(laughs) I just asked, how did you pick these four guys?

Vai and Malmsteen ripping it up on the Generation Axe tour

Oh, OK.  So, then I thought, a tour like this, I could be genre specific.  So, I wrote a list of various genres…Rock, metal, blues, fusion.  And that’s about the extent of my ability to contribute…into those genres.  I can work in those genres.  If it was jazz or classical I probably wouldn’t fare very well. (laughs)

So, then I wrote my favorite guitar players within these genres.  The fusion genre is very different than the metal, and that’s different than the rock, which is different from the blues.  Then I looked at this list, with all these names, and I thought, which would I like to do first.  And I picked the metal.  And the guys that were at the top of my list, were the guys that jumped on board.  It was remarkable.  Everybody that I wanted, was interested in doing it.


How lucky was I?

So lucky.  Another thing that’s kind of interesting to me, is how you can go from doing a two hour set on your own tours, and with Generation Axe, you have to cut it down to four or five songs.  How do you choose what’s right for that moment?

Well, it’s easy.

Is it?

Yeah, you’re given a set of parameters.  Originally, I was hoping that everybody could do a thirty to forty-minute set, and then add to the ensemble pieces.


You know, some guys go longer, some guys go shorter.  My set is usually like 30 minutes, cuz I know that I wanted to get up there, and I only had time for thirty minutes, say forty minutes.  So, I look at all my songs and I think, ‘OK, what is the best slice of Vai that I can offer here that shows the various sides of me?’

So, on the first tour, I opened my show with Building The Church.  I thought that was pretty powerful and had some tricks in it and stuff.  People get a kick out of it.  And then we did Racing The World, Gravity Storm and Tender Surrender, because all those songs together, kind of give you a good idea of what I’m about.

But on this tour, I changed out Building The Church with Bad Horsie.


I played that on my last tour, and my God, I just love playing that song.  I feel twenty feet tall playing that. (laughs)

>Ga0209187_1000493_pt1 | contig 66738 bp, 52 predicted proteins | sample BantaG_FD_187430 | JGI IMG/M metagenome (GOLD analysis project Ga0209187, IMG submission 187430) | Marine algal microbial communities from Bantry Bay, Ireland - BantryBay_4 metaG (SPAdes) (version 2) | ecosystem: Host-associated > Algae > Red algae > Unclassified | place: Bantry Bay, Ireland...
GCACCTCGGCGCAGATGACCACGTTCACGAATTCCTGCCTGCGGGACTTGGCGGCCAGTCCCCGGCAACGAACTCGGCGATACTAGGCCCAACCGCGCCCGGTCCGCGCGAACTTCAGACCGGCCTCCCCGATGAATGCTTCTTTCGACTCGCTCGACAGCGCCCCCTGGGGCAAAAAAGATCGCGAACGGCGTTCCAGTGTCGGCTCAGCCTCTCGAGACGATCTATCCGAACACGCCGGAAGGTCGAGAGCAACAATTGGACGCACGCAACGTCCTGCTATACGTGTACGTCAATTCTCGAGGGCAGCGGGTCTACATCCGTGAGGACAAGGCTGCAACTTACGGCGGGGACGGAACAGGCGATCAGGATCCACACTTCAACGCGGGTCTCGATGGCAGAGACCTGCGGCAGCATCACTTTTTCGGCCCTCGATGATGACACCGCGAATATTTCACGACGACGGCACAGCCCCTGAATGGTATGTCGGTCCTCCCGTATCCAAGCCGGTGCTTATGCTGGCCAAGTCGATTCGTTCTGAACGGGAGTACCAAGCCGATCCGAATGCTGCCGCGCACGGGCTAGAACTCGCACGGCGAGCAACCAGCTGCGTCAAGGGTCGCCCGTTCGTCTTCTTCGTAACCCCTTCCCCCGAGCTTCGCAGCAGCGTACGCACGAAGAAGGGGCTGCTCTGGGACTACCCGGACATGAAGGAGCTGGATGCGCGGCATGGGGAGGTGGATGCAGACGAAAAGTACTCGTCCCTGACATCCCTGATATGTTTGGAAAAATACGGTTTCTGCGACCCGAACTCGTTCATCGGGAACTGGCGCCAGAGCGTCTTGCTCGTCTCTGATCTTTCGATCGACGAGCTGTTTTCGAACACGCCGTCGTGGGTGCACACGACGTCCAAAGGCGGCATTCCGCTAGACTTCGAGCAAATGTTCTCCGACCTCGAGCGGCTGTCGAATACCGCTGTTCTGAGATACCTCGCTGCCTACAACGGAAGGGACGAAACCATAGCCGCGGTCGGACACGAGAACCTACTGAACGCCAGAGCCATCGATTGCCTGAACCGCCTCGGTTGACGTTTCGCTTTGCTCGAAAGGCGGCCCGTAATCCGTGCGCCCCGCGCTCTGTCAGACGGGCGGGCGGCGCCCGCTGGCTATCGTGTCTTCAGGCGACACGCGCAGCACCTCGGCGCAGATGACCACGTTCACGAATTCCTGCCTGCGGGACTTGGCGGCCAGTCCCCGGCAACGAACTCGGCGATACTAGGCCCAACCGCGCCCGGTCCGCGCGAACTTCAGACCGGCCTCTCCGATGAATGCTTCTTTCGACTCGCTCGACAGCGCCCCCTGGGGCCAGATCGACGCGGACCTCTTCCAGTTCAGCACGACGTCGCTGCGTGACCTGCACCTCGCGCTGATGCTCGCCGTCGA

(Laughs) Awesome. Listen, I don’t want to take up too much of your time, I know you’re super busy, but congratulations on the 25th anniversary of Passion and Warfare.

Thank you.  It’s almost 28 now. (laughs)

It’s been a long tour, hasn’t it?

Yeah, I was gonna release on the 25th anniversary but then I had this idea to put this record Modern Primitive in there.  And this record is my favorite record I ever made, I gotta tell you. It’s music that I started to record or wrote before Passion and Warfare.  It’s like the missing link between my first solo record Flex-able and Passion and Warfare.  And for Vai fans, they really like it.

Yeah, it’s fantastic.

It’s quirky, it’s experimental, well, it’s not experimental .  I don’t experiment.

Ah, it’s just good rock and roll music.

Yeah, well I don’t even know if it’s rock and roll but. If you get a chance to hear, it’s pretty wild.

It is pretty wild.  So, that tour’s gonna go for a while and then another CD at some point soon?

Oh yeah, we’ll see what happens.  I’ve got the Generation Axe tour and then I’m going to South America with Passion and Warfare in Mexico and Puerto Rico.  And I’ve got this really cool event in Norway…Starmus Convention.  It’s a four-day convention with some of the greatest scientists in the world.  The have like, ten Nobel laureates, three astronauts and it’s the seventy fifth anniversary celebration of Stephen Hawking.  He’ll be there and they’ll have a medal ceremony and I’ll be playing with the orchestra.


Then I’m doing one of my shows and then I’ll be speaking.  I speak for about half an hour.

Wow, you’ve hit the big time.

(laughs) Yeah, I know right.

That’s crazy.

Out of this world…literally.

Seriously, yeah.  Well, I wish you all the best of success and I hope you have a great time in Korea and Japan and South America and just keep rocking.  This was an absolute pleasure.

Alright, I appreciate it.  Sorry you’ll miss the gig, but thanks.

I’ll catch you at some point.

Alright.  Bye-bye

Visit for tour information.